This is all ignoring the fact that riders going to Downtown still have to transfer to the J/Z. They “found the alternative” of transferring to the J/Z instead of having a direct ride to Lower Manhattan.

              • Brian says:

                V riders weren’t lazy. That is where you’re wrong. 2nd Avenue has seen an increase in ridership by 95% in the last twenty-two years. A secondary line is needed at that stop to bettr serve the needs of the East Village. If you looked at a bus map from Manhattan, you’ll see that Alphabet City isn’t well served by mass transit dispite being a highly residential area.

                • ajedrez says:

                  I’m not saying the East Village isn’t in need of mass transit options, but what is with this obsession with M riders being lazy? There are plenty of M riders that need to go to Lower Manhattan that are now inconvenienced.
                  I don’t know why the MTA made the V terminate at 2nd Avenue. Maybe it was, as you say, to provide another line ot the East Village, or maybe it was simply because it was a convenient place to terminate (there is no other place to terminate the V besides Bergen Street or Church Avenue in Brooklyn).
                  I understand that the East Village needs more transit options, but there are plenty of other neighborhoods in the outer boroughs that are also in need of mass transit, most notably the Utica Avenue corridor in Brooklyn, the 3rd Avenue corridor in the Bronx, and the North Shore corridor in Staten Island.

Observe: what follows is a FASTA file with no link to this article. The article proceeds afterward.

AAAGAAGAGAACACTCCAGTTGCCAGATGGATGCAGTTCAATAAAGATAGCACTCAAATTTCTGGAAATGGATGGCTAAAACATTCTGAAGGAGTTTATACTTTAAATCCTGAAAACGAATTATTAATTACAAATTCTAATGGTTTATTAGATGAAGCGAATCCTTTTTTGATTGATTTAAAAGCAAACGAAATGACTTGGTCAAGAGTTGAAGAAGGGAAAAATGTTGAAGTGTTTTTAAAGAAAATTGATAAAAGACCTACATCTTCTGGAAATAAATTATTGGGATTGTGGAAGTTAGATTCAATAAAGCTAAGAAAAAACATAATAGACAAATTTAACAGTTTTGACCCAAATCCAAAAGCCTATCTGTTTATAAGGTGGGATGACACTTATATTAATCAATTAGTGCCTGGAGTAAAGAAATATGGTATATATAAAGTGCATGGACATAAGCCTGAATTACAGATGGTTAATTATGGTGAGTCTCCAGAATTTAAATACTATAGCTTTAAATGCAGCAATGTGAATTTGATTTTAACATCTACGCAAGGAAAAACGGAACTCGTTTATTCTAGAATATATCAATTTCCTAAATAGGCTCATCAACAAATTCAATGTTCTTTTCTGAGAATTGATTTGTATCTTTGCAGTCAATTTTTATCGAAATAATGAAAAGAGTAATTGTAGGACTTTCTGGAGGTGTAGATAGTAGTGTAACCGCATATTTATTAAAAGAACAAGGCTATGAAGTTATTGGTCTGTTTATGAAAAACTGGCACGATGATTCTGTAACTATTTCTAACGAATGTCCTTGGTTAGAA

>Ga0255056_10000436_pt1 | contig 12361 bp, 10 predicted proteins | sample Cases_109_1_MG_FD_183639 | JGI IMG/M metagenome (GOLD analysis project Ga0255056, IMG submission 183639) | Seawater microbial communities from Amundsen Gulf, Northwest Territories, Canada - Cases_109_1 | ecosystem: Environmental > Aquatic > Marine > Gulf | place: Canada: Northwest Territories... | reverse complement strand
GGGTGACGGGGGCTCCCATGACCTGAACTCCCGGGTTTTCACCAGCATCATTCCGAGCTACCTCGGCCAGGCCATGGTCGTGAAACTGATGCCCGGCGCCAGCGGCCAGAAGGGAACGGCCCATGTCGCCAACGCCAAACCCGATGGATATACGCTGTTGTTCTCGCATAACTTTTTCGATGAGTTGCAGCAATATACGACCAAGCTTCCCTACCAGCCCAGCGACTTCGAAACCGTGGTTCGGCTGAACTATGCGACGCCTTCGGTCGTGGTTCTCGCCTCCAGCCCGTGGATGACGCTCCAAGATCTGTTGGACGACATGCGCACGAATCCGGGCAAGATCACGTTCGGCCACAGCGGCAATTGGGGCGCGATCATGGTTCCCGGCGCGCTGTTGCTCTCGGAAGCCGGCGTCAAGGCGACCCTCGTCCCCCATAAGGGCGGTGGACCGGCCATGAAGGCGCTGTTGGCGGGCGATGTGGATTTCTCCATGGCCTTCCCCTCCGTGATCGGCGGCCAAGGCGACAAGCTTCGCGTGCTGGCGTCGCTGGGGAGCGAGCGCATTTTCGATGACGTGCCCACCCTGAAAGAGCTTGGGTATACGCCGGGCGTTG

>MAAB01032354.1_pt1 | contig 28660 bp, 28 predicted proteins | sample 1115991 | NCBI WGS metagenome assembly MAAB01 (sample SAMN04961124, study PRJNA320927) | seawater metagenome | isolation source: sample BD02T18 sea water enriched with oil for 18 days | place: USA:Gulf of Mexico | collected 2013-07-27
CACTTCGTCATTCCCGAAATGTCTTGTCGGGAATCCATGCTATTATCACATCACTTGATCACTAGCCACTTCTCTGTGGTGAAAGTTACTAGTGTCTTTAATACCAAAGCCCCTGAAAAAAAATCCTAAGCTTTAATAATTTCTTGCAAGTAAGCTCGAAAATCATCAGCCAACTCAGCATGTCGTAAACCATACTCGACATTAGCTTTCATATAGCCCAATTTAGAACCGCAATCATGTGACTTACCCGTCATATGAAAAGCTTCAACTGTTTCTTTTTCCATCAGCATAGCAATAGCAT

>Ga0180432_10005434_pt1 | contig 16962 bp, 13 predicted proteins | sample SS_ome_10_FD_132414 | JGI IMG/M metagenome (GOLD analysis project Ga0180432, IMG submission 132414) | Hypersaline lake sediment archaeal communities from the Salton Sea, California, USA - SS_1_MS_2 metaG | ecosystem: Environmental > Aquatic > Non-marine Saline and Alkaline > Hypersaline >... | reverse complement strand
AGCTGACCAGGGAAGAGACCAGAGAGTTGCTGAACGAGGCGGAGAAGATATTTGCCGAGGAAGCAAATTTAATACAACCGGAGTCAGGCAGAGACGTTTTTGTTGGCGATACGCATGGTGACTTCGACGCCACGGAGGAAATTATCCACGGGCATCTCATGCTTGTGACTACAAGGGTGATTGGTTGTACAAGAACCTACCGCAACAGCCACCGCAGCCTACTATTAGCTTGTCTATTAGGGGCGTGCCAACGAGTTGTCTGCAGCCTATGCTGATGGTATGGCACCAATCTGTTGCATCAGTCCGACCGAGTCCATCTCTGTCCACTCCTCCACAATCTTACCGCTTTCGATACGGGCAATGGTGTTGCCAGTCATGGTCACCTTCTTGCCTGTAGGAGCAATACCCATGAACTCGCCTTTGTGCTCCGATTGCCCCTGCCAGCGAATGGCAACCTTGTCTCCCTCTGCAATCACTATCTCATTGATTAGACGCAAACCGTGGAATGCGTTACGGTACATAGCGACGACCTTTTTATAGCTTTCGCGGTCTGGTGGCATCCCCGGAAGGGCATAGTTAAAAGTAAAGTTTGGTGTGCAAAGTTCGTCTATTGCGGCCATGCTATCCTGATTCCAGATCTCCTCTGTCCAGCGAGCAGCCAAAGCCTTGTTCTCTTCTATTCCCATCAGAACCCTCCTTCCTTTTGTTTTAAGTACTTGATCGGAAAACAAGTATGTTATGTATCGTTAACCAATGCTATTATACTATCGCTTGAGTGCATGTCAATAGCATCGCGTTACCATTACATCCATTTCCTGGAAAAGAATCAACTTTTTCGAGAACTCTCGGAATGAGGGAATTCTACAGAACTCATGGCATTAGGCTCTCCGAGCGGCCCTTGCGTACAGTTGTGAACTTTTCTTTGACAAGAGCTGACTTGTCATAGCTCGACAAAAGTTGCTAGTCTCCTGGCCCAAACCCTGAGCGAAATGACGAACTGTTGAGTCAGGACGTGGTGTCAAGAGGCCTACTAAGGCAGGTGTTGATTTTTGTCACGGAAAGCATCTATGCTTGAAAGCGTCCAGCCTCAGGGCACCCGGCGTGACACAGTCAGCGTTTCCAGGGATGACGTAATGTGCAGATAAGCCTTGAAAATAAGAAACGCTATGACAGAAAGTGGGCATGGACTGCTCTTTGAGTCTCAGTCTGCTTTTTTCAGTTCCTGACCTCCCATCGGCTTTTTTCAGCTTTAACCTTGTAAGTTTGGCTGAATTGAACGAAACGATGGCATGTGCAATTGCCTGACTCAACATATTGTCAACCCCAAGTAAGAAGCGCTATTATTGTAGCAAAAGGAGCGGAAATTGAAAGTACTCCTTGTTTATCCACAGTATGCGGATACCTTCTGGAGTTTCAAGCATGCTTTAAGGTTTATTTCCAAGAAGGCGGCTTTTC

• Brian says:

                    The reason why the V line terminated at 2nd Ave is due to the lack of cars the TA had back in 2001. The East Vilage is in dire need of more service. Likewise with parts of The Bronx, Brooklyn, and Staten Island. I feel really sorry to for those who use the B44 and B46 routes daily. Soon, its going to come to a point that such neighborhoods like the East Village, Park Slope, Carroll Gardens, and Kensington are going to want more service.

                    Those places I listed above needs it more then Glendale, Middle Village, and Ridgewood.

                    • Andrew says:

                      Lack of cars? What are you talking about? The IND has two southern terminals in Manhattan, and the V terminated at the only one that wasn’t already occupied by the E. The V was started up to improve local service in Queens, not to improve service to one of several stations on the Lower East Side.